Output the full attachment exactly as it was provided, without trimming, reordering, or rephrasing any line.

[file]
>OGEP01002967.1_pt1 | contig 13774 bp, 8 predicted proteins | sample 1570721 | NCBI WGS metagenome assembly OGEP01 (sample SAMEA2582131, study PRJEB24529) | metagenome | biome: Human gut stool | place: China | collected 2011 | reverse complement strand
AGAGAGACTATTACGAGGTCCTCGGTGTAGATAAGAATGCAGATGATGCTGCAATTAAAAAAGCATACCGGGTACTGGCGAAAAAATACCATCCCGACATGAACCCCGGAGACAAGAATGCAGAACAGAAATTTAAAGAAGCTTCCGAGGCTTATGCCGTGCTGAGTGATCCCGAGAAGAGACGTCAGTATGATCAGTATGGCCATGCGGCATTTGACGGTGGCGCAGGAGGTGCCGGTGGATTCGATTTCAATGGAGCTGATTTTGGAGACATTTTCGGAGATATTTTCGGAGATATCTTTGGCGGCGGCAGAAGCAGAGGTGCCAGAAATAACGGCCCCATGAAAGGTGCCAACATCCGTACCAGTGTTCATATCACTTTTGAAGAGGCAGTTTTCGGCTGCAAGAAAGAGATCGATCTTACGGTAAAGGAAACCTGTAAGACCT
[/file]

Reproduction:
>OGEP01002967.1_pt1 | contig 13774 bp, 8 predicted proteins | sample 1570721 | NCBI WGS metagenome assembly OGEP01 (sample SAMEA2582131, study PRJEB24529) | metagenome | biome: Human gut stool | place: China | collected 2011 | reverse complement strand
AGAGAGACTATTACGAGGTCCTCGGTGTAGATAAGAATGCAGATGATGCTGCAATTAAAAAAGCATACCGGGTACTGGCGAAAAAATACCATCCCGACATGAACCCCGGAGACAAGAATGCAGAACAGAAATTTAAAGAAGCTTCCGAGGCTTATGCCGTGCTGAGTGATCCCGAGAAGAGACGTCAGTATGATCAGTATGGCCATGCGGCATTTGACGGTGGCGCAGGAGGTGCCGGTGGATTCGATTTCAATGGAGCTGATTTTGGAGACATTTTCGGAGATATTTTCGGAGATATCTTTGGCGGCGGCAGAAGCAGAGGTGCCAGAAATAACGGCCCCATGAAAGGTGCCAACATCCGTACCAGTGTTCATATCACTTTTGAAGAGGCAGTTTTCGGCTGCAAGAAAGAGATCGATCTTACGGTAAAGGAAACCTGTAAGACCT